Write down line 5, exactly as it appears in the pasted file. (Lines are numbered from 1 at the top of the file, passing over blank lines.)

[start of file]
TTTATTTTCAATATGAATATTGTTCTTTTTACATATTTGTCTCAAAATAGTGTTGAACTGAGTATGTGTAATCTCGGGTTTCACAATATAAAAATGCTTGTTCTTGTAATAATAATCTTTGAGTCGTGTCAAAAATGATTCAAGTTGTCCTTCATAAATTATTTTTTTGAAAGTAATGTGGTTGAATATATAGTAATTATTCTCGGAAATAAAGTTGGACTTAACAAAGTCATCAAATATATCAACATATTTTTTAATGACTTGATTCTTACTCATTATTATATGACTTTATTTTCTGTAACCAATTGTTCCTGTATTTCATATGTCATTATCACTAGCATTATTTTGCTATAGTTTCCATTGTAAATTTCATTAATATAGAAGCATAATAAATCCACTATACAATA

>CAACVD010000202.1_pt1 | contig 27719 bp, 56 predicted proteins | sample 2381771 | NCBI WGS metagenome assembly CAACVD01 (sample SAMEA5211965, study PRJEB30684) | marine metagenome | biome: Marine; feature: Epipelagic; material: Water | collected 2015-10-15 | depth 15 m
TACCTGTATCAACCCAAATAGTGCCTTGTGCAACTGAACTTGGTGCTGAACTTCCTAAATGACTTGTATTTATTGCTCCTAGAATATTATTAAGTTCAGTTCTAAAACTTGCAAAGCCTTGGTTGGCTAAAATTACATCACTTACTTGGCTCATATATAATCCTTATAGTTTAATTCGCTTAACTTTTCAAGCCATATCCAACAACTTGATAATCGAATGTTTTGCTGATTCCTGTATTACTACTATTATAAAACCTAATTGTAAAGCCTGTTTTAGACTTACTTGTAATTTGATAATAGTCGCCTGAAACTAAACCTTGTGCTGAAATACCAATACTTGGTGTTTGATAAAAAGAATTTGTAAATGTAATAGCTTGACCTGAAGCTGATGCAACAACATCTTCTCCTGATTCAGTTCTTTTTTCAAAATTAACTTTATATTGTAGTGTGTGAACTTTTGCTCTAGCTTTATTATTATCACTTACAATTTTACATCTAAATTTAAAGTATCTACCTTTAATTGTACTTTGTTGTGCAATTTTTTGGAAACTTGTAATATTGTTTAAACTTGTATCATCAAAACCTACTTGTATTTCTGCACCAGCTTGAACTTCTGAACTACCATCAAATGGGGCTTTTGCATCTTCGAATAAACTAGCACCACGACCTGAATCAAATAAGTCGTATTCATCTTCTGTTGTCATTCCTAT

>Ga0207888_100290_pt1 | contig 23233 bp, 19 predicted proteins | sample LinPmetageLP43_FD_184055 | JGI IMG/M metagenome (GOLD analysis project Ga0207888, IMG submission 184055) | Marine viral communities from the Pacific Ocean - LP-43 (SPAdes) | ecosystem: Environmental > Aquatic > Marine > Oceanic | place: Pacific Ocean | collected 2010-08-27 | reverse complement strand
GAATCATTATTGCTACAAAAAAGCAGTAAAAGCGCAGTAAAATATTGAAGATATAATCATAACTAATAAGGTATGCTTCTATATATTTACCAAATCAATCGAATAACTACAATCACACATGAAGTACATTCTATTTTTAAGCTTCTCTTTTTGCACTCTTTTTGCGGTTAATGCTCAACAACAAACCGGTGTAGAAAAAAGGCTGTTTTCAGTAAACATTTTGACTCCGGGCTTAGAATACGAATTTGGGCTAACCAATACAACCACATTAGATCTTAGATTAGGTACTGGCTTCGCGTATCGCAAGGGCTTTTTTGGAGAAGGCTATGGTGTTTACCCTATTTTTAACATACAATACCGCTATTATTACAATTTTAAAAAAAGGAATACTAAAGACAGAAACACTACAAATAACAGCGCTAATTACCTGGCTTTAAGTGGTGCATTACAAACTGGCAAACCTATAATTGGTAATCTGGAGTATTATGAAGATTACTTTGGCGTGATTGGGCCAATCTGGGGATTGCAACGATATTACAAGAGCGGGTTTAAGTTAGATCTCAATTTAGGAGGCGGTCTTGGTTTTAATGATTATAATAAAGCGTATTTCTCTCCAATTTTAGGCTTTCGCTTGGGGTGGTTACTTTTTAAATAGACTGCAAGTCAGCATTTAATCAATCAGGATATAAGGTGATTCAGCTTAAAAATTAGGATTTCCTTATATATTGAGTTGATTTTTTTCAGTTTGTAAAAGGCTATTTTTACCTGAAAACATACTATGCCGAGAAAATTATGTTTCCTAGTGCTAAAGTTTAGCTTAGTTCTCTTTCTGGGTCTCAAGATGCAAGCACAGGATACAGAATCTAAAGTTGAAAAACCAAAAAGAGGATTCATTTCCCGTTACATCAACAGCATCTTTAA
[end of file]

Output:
GAATCATTATTGCTACAAAAAAGCAGTAAAAGCGCAGTAAAATATTGAAGATATAATCATAACTAATAAGGTATGCTTCTATATATTTACCAAATCAATCGAATAACTACAATCACACATGAAGTACATTCTATTTTTAAGCTTCTCTTTTTGCACTCTTTTTGCGGTTAATGCTCAACAACAAACCGGTGTAGAAAAAAGGCTGTTTTCAGTAAACATTTTGACTCCGGGCTTAGAATACGAATTTGGGCTAACCAATACAACCACATTAGATCTTAGATTAGGTACTGGCTTCGCGTATCGCAAGGGCTTTTTTGGAGAAGGCTATGGTGTTTACCCTATTTTTAACATACAATACCGCTATTATTACAATTTTAAAAAAAGGAATACTAAAGACAGAAACACTACAAATAACAGCGCTAATTACCTGGCTTTAAGTGGTGCATTACAAACTGGCAAACCTATAATTGGTAATCTGGAGTATTATGAAGATTACTTTGGCGTGATTGGGCCAATCTGGGGATTGCAACGATATTACAAGAGCGGGTTTAAGTTAGATCTCAATTTAGGAGGCGGTCTTGGTTTTAATGATTATAATAAAGCGTATTTCTCTCCAATTTTAGGCTTTCGCTTGGGGTGGTTACTTTTTAAATAGACTGCAAGTCAGCATTTAATCAATCAGGATATAAGGTGATTCAGCTTAAAAATTAGGATTTCCTTATATATTGAGTTGATTTTTTTCAGTTTGTAAAAGGCTATTTTTACCTGAAAACATACTATGCCGAGAAAATTATGTTTCCTAGTGCTAAAGTTTAGCTTAGTTCTCTTTCTGGGTCTCAAGATGCAAGCACAGGATACAGAATCTAAAGTTGAAAAACCAAAAAGAGGATTCATTTCCCGTTACATCAACAGCATCTTTAA